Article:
Nintendo’s Pokémon Sleep Might Actually Make Health Tracking Fun
The long-awaited Pokémon Sleep will let you attract new monsters depending on how you sleep, just the latest Nintendo experiment tying your health to gameplay.
Pokémon Sleep spent several years in pandemic limbo after it was announced in 2019, but as part of the latest Pokémon Presents, The Pokémon Company finally pulled the covers off the sleep-tracking app — confirming you can, in fact, sleep with Pikachu.
Using your smartphone and an optional Pokémon Go+ Plus accessory, Pokémon Sleep can give you access to basic sleep tracking metrics, not unlike a smartwatch or standalone sleep tracking app can. The real difference is how Pokémon Sleep weaves game mechanics into what amounts to a habit-building exercise and how that’s just the latest example of Nintendo’s long history of tying health to games.
A Sleep Pokedex
Based on the limited information shared so far, you can use the Pokémon Sleep app to set a bedtime and a waketime and receive a breakdown of how you slept just by placing your phone next to your pillow before going to bed.
Like any self-respecting Pokémon game, Pokémon Sleep introduces a new Pokémon Professor (Professor Neroli, a sleep researcher) and a new landmass, in this case, a small island that’s home to a large sleeping Snorlax. As the game sorts your nights of sleep into “one of three sleep styles—dozing, snoozing, or slumbering,” you’ll attract Pokémon associated with that sleep style and find them gathered around the Snorlax when you wake up in the morning. The more you sleep, the more Pokémon you’ll identify, filling out a “sleep style index” as you go.
If you purchase the new Pokémon Go+ Plus accessory — a sequel of sorts to the original Pokémon Go Plus wristband — you can swap your phone for a flat, Poké Ball-shaped puck that can track and record your sleep, sing you a lullaby, act as an alarm, or be used with Pokémon Go to automate basic features like catching pokemon and spinning PokéStops.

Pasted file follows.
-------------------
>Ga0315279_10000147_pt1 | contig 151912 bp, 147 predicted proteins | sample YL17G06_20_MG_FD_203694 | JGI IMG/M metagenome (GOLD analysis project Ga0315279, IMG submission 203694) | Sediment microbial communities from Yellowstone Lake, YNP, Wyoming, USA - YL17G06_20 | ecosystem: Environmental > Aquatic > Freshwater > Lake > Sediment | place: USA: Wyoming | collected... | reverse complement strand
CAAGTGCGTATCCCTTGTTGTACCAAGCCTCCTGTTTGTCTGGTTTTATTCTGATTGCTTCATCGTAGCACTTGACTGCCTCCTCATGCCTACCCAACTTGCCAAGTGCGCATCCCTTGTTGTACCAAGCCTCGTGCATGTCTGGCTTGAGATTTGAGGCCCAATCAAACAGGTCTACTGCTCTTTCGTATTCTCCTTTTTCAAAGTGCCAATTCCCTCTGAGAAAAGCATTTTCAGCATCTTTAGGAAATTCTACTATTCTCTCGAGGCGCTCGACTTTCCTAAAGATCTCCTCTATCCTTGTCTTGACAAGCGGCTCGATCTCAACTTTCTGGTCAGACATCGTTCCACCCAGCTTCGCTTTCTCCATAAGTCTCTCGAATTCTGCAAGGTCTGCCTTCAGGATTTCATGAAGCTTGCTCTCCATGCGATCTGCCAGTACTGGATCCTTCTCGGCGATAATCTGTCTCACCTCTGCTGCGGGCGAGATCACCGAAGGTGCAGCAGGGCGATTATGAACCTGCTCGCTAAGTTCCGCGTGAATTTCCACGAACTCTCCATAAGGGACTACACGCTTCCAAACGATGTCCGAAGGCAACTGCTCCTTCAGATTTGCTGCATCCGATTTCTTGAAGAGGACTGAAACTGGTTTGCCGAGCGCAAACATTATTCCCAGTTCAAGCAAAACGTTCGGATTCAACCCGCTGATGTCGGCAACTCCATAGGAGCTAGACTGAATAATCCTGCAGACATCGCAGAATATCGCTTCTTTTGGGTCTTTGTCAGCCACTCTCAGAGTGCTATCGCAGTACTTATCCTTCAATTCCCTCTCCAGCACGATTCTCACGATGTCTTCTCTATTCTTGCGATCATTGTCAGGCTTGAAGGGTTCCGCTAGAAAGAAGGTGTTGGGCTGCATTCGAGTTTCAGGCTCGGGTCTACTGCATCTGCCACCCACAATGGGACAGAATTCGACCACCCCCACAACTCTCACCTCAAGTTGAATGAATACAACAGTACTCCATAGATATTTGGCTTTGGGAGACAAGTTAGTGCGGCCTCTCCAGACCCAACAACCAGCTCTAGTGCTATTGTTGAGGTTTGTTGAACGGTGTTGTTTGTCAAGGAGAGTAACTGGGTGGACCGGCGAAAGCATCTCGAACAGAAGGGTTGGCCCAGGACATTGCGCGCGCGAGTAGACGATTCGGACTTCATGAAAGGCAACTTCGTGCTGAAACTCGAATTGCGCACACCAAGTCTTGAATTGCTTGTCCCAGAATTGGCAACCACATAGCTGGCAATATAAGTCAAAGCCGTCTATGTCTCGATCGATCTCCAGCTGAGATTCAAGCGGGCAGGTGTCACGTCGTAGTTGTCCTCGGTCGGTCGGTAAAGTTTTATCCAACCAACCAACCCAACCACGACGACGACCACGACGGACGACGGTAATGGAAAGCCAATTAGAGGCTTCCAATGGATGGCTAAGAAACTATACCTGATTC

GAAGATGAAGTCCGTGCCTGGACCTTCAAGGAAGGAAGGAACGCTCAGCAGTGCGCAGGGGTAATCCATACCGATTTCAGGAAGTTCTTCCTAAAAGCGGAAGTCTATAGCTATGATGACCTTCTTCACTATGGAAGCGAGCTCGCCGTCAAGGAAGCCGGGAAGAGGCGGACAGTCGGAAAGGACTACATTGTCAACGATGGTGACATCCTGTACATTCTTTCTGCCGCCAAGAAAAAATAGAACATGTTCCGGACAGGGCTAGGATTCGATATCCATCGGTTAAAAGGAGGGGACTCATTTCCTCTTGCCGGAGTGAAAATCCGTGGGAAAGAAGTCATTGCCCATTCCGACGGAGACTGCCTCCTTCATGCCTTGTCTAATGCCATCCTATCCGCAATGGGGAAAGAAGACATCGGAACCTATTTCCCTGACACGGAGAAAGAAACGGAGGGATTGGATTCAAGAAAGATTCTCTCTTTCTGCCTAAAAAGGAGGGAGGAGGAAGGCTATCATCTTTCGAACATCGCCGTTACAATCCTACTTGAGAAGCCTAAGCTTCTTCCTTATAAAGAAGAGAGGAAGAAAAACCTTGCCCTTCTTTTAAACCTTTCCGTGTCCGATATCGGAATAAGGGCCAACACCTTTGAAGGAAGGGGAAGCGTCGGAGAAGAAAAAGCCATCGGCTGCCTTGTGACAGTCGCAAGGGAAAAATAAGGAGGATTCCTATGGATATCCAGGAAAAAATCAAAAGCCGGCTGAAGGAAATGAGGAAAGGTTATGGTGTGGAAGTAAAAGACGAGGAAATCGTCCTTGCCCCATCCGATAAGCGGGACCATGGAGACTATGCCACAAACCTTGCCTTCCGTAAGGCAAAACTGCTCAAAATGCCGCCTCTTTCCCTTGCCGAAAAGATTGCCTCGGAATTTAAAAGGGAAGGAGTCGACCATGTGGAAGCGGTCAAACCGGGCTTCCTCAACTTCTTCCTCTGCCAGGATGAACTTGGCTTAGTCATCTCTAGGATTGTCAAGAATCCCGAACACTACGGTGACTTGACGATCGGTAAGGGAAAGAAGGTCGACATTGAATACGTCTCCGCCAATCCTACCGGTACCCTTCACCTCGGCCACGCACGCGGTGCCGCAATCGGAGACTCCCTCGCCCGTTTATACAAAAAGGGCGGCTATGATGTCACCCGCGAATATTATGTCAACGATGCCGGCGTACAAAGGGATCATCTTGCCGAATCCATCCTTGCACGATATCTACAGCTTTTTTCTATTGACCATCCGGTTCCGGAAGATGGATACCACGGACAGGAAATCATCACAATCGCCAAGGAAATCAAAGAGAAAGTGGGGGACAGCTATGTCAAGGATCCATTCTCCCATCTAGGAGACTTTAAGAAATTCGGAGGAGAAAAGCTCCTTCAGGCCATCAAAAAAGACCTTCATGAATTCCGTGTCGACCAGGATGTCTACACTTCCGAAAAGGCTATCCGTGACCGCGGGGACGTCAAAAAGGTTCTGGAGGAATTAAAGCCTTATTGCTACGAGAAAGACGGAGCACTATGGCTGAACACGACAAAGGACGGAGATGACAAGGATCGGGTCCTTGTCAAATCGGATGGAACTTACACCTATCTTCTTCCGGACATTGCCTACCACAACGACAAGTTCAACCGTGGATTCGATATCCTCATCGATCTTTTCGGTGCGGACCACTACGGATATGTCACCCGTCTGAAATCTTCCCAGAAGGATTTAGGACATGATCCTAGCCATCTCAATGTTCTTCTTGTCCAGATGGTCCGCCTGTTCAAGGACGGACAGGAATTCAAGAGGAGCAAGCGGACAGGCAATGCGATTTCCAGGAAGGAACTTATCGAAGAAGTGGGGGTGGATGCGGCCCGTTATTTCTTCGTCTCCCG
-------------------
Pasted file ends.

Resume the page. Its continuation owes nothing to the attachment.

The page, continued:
Nintendo’s history of gamifying health
It’s worth noting a custom health tracker is not that unusual for a Pokémon game. Outside of the accessories released for Pokémon Go, a bundled step-tracker called the Pokéwalker was included with copies of Pokémon: HeartGold and SoulSilver for the Nintendo DS. The Pokéwalker was inspired by early experiments with step-tracking like the Pokémon Pikachu 2 GS and let you earn extra experience for your in-game creatures by taking them on walks and transferring data between the Pokéwalker and your DS over IR.
Nintendo, one of the co-owners of The Pokémon Company, has regularly tried to create games around getting you off the couch, and in some cases, explicitly designed to improve your health. There’s the obvious example of the Wii, the godfather of the brief motion control craze of the early 2000s, and the Wii Fit Balance Board, an accessory that was essentially a smart scale. Recent examples include Ring Fit Adventure on the Nintendo Switch, whose included ring accessory and leg strap let you navigate an exercise RPG through chains of squats, core exercises, and... ring squeezes.
Odder examples like the Wii Vitality Sensor might have never seen the light of day, but in general, when Nintendo has leaned into health, fitness, and movement tracking, it’s identified novel new ways to play and occasionally viral successes. The appeal of Pokémon Go might have been initially an augmented reality experience of Pokémon, but the fact the game gets you out of the house and walking around has obvious health benefits that seem like an equal draw several years in.
Health data is still health data
Using the cuteness of Pokémon to encourage better sleep habits in people of all ages seems like easy money, but missing from the videos of little creatures napping is any sense of how the data Pokémon Sleep tracks will be used. It’s also not clear what The Pokémon Company is collecting. Apps with similar features frequently track movement and noise — is Pokémon Sleep or the Pokémon Go+ Plus accessory doing the same? Do we have any say if that information is saved?
When Google tried to offer sleep tracking via radar on the Nest Hub, it was rightfully greeted with skepticism. Amazon’s introduction of the Halo Rise included a thorough explanation of how the device tracked you. Is the allure of Pikachu so great that any of that common sense gets thrown out the window? For some people, maybe.
Either way, we should learn more before the year is out. Pokémon Sleep doesn’t have a firm release date but is targeting a Summer 2023 launch. The Pokémon Go+ Plus is expected to be available in July 2023 for a yet-to-be-determined price.